The Affordable Care Act will expand Medicaid coverage in the United States. Each state operates a Medicaid program that offers health insurance for lower income people, families and children, older people, and people with disabilities. The eligibility rules for Medicaid are different for each state, but most states offer coverage for adults with children at some income level.
Starting in 2014, most adults younger than 65 who earn up to about $15,000 per year will qualify for Medicaid in every state because of the Affordable Care Act.
Many policy experts have wondered about the effects of expanding Medicaid coverage: Would people be healthier with Medicaid coverage than with no insurance?
In 2008, the state of Oregon expanded its Medicaid program though a lottery system. About 30,000 people were randomly chosen to be eligible for Medicaid coverage from a waiting list of almost 90,000 people. This gave researchers an opportunity to compare the effects of Medicaid coverage on the health of people who had Medicaid coverage to people who didn’t. Overall, they found that Medicaid coverage didn’t really improve the specific health outcomes being measured (high blood pressure and high cholesterol), but did increase the use of many preventive services, increased the rate of diabetes diagnoses, lowered depression rates, and reduced the strain of paying for health care, especially for catastrophic medical emergencies and events.
The study was published on May 2, 2013 by the New England Journal of Medicine. Read the abstract of “The Oregon Experiment – Effects of Medicaid on Clinical Outcomes.”
While this study didn’t look specifically at breast cancer, it does look at whether there is a difference between having Medicaid and having no insurance in terms of general health outcomes.
The researchers interviewed 12,229 people:
- 6,387 were lottery winners who became eligible for and then enrolled in Medicaid
- 5,842 were not selected by the lottery and continued to have no insurance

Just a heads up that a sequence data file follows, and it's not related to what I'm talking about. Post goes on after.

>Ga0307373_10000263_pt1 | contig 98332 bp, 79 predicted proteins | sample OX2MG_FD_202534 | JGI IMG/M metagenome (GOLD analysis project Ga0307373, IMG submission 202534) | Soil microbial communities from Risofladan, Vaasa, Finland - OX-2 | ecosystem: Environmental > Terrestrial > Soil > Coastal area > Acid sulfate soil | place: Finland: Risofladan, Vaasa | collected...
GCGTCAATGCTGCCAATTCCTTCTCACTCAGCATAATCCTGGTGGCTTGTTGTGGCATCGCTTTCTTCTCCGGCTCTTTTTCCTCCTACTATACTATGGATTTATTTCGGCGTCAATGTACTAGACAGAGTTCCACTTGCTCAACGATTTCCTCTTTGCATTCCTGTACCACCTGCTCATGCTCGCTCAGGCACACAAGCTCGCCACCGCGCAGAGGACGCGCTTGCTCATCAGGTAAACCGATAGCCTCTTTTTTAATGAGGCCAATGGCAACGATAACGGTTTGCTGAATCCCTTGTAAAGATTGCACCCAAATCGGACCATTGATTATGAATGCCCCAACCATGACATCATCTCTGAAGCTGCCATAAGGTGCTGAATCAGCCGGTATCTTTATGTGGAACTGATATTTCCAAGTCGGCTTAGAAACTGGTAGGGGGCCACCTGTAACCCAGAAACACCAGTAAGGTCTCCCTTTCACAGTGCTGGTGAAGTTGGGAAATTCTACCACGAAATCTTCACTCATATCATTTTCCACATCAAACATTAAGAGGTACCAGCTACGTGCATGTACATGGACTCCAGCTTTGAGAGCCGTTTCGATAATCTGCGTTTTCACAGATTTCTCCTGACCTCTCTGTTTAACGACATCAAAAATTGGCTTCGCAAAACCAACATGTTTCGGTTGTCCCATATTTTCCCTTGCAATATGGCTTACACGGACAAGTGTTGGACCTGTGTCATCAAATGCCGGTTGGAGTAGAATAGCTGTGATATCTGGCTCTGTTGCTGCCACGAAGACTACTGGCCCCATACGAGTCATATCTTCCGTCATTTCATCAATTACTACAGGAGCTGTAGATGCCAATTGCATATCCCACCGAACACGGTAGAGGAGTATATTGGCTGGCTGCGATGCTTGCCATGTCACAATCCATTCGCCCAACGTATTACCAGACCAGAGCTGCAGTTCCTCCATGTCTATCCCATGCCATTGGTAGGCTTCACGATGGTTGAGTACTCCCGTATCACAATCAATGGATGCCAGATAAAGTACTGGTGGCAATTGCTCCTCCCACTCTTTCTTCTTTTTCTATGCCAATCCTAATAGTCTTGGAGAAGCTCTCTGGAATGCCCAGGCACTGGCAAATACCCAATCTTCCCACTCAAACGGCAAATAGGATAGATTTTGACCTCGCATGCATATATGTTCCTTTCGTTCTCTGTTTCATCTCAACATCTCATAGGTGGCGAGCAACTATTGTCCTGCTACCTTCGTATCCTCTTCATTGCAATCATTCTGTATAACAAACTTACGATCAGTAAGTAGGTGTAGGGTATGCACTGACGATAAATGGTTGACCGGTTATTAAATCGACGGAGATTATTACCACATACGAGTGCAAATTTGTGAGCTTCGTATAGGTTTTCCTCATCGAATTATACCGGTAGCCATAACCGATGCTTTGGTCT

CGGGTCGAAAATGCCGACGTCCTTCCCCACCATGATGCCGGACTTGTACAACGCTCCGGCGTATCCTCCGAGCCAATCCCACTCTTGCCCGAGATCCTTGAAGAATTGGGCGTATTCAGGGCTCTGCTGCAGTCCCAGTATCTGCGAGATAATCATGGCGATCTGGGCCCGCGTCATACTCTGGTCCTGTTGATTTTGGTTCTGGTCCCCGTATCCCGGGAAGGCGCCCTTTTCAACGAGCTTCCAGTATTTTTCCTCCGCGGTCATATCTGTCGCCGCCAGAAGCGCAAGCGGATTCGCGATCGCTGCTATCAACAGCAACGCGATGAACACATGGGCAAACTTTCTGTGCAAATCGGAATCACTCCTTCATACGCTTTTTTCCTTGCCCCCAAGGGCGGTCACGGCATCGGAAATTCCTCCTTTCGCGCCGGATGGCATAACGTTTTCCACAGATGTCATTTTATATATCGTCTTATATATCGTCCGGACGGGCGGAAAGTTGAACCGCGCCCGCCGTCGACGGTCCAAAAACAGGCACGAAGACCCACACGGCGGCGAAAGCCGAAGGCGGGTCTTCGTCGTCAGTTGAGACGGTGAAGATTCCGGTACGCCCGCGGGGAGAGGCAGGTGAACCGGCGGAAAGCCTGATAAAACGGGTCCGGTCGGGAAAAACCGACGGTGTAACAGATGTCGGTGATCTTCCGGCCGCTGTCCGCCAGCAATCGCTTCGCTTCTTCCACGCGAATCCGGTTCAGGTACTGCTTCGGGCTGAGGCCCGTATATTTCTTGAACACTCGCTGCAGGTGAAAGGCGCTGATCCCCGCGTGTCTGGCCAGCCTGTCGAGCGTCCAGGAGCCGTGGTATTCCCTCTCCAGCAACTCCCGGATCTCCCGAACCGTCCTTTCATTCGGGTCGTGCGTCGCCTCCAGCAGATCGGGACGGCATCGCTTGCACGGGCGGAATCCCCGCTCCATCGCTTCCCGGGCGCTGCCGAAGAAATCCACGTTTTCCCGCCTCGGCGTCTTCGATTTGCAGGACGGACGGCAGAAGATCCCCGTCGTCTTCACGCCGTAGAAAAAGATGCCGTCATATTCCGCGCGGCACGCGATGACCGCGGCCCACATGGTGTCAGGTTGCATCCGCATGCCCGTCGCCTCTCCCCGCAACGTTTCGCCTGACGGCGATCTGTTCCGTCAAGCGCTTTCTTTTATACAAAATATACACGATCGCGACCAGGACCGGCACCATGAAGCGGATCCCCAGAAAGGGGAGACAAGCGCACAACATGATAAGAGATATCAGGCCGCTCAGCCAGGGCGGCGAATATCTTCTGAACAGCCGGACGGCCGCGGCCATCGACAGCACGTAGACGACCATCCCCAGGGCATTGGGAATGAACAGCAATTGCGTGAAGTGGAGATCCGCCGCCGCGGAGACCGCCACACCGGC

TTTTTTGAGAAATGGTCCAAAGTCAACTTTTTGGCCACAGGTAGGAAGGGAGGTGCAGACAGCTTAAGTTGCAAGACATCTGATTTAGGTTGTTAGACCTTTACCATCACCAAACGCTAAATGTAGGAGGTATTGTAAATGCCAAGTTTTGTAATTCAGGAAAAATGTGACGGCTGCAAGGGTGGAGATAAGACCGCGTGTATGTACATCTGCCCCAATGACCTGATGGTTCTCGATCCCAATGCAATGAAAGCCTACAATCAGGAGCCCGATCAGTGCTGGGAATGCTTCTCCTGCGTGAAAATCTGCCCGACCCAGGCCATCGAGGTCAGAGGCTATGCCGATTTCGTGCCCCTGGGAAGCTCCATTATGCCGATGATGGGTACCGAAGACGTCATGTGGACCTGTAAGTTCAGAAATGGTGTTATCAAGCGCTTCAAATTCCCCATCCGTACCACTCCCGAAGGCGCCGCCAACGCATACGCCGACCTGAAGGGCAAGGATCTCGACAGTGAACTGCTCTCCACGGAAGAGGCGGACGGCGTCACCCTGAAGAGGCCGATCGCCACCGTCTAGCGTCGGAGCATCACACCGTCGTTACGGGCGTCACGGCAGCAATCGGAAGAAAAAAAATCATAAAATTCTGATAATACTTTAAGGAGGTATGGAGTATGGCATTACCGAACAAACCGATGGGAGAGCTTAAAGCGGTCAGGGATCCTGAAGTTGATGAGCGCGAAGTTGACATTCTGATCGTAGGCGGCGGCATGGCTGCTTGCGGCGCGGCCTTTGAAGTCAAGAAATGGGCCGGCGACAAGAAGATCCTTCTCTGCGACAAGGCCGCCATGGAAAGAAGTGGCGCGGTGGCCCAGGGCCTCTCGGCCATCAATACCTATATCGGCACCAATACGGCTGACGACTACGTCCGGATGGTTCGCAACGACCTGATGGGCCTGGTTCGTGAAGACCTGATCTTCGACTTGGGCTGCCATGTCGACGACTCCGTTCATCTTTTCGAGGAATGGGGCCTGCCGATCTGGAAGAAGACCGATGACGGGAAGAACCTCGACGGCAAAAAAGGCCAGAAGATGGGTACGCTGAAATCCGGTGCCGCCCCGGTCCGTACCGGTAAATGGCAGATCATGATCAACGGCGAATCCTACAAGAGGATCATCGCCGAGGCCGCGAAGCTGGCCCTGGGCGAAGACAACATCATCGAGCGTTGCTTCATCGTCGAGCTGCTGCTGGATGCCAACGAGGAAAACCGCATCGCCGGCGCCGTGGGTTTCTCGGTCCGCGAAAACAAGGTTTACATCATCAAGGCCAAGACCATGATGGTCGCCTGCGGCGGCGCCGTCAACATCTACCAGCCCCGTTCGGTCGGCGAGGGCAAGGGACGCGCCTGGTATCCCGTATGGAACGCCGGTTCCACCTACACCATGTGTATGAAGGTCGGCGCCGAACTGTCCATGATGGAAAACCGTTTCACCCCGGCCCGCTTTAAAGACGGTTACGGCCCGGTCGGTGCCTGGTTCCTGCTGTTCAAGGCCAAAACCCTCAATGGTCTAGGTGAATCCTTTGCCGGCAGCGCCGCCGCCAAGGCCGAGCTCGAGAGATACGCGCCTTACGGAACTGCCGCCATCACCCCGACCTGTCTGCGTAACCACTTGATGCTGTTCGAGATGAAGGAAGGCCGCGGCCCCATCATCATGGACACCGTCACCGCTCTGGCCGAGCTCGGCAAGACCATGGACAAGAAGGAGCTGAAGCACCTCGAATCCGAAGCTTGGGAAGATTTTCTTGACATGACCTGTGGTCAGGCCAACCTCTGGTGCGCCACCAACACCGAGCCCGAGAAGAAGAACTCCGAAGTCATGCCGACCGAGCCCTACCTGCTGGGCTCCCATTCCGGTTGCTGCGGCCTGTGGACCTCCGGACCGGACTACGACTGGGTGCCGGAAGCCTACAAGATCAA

The two groups were similar in terms of gender, age, and ethnicity.
Two years after the lottery winners enrolled in Medicaid, the researchers asked the all the people in the study to fill out detailed questionnaires on their health and insurance coverage, the medicines they took, quality of life, and the healthcare services they used. The researchers also measured the participants’ blood pressure, took a blood sample, and assessed depression with a screening tool.
The researchers found that the number of people with high blood pressure, high cholesterol, and high glycated hemoglobin levels (a blood measure used to diagnose diabetes) was about the same in both groups.
Medicaid coverage also didn’t affect:
- the number of visits to emergency rooms
- the number of hospitalizations
- the likelihood that a person was obese or smoked
Still, people who had enrolled in Medicaid were:
- more likely to have been diagnosed with diabetes and be using medicine to control diabetes
- about 30% less likely to be depressed, according to screening tool scores
- more likely to say that their health was the same or better than it was the year before
- less likely to have financial problems because of medical costs; catastrophic medical expenses (out-of-pocket expenses that were more than 30% of a person’s income) were nearly eliminated for people with Medicaid coverage
- using more prescription medicines
- visiting the doctor more often than the year before
- more likely to have cholesterol screening
- more likely to report that they had better access to care
Because the study looked at the effects of Medicaid for only 2 years, it’s unlikely that it will end the debate about the Affordable Care Act’s call to dramatically expand Medicaid. Still, the researchers said they have more data to analyze, so more reports may be published.
No matter your insurance status, if you’ve been diagnosed with breast cancer, remember there is only one of you and you deserve the best care possible. Don’t let any obstacles get in the way of your treatment.
If you don’t have insurance or are unemployed, paying for treatment may seem overwhelming. Don’t panic and don’t skip any treatments or doctor’s visits. There are resources available to help you.
Someone at your doctor’s office may be able to give you a list of organizations that offer financial assistance for breast cancer medicines and care, as well as local organizations that offer financial assistance for your practical needs such as transportation, food, and child care. Many pharmaceutical companies have set up special funds to help pay for the cost of their medicines.
Also, many hospitals now include patient navigators as part of the breast cancer care team. A patient navigator can help you understand and move through the health care and insurance systems. Patient navigators also can help overcome language and cultural barriers, as well as any biases based on culture, race, or age. Ask your doctor or nurse for a patient navigator recommendation.
For more information on financial help for people with and without insurance, including tips to lower medicine costs, visit the Paying for Your Care pages in the Breastcancer.org Day-to-Day Matters section.
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